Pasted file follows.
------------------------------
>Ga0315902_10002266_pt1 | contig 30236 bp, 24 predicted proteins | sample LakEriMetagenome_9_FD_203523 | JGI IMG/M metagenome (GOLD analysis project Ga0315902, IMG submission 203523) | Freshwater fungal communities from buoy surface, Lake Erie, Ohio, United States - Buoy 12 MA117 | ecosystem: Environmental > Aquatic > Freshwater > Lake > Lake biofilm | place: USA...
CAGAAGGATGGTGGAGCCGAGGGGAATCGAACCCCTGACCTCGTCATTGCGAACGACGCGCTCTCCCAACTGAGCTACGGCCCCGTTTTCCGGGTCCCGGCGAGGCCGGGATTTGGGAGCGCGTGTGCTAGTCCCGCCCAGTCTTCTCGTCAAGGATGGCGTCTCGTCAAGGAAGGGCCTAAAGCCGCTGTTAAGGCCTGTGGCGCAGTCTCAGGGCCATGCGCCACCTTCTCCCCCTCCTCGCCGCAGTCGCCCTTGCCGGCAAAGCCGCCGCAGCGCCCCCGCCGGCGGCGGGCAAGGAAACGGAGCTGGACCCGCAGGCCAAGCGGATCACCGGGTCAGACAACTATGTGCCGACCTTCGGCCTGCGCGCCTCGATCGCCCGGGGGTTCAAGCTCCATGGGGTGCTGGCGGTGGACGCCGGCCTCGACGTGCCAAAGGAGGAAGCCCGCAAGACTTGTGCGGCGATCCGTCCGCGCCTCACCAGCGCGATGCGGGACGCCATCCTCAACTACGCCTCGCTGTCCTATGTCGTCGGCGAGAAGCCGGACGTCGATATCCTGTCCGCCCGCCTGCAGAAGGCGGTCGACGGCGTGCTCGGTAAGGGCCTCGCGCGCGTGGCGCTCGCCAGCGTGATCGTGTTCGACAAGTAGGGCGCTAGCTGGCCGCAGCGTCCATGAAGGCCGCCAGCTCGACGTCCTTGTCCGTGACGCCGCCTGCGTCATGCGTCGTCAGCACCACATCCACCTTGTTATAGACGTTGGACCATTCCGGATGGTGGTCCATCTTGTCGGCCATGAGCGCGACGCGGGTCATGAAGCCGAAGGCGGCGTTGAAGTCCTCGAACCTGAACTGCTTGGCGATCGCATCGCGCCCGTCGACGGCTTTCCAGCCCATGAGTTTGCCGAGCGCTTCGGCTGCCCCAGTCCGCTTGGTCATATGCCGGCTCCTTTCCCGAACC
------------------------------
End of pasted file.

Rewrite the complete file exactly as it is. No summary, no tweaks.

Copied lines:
>Ga0315902_10002266_pt1 | contig 30236 bp, 24 predicted proteins | sample LakEriMetagenome_9_FD_203523 | JGI IMG/M metagenome (GOLD analysis project Ga0315902, IMG submission 203523) | Freshwater fungal communities from buoy surface, Lake Erie, Ohio, United States - Buoy 12 MA117 | ecosystem: Environmental > Aquatic > Freshwater > Lake > Lake biofilm | place: USA...
CAGAAGGATGGTGGAGCCGAGGGGAATCGAACCCCTGACCTCGTCATTGCGAACGACGCGCTCTCCCAACTGAGCTACGGCCCCGTTTTCCGGGTCCCGGCGAGGCCGGGATTTGGGAGCGCGTGTGCTAGTCCCGCCCAGTCTTCTCGTCAAGGATGGCGTCTCGTCAAGGAAGGGCCTAAAGCCGCTGTTAAGGCCTGTGGCGCAGTCTCAGGGCCATGCGCCACCTTCTCCCCCTCCTCGCCGCAGTCGCCCTTGCCGGCAAAGCCGCCGCAGCGCCCCCGCCGGCGGCGGGCAAGGAAACGGAGCTGGACCCGCAGGCCAAGCGGATCACCGGGTCAGACAACTATGTGCCGACCTTCGGCCTGCGCGCCTCGATCGCCCGGGGGTTCAAGCTCCATGGGGTGCTGGCGGTGGACGCCGGCCTCGACGTGCCAAAGGAGGAAGCCCGCAAGACTTGTGCGGCGATCCGTCCGCGCCTCACCAGCGCGATGCGGGACGCCATCCTCAACTACGCCTCGCTGTCCTATGTCGTCGGCGAGAAGCCGGACGTCGATATCCTGTCCGCCCGCCTGCAGAAGGCGGTCGACGGCGTGCTCGGTAAGGGCCTCGCGCGCGTGGCGCTCGCCAGCGTGATCGTGTTCGACAAGTAGGGCGCTAGCTGGCCGCAGCGTCCATGAAGGCCGCCAGCTCGACGTCCTTGTCCGTGACGCCGCCTGCGTCATGCGTCGTCAGCACCACATCCACCTTGTTATAGACGTTGGACCATTCCGGATGGTGGTCCATCTTGTCGGCCATGAGCGCGACGCGGGTCATGAAGCCGAAGGCGGCGTTGAAGTCCTCGAACCTGAACTGCTTGGCGATCGCATCGCGCCCGTCGACGGCTTTCCAGCCCATGAGTTTGCCGAGCGCTTCGGCTGCCCCAGTCCGCTTGGTCATATGCCGGCTCCTTTCCCGAACC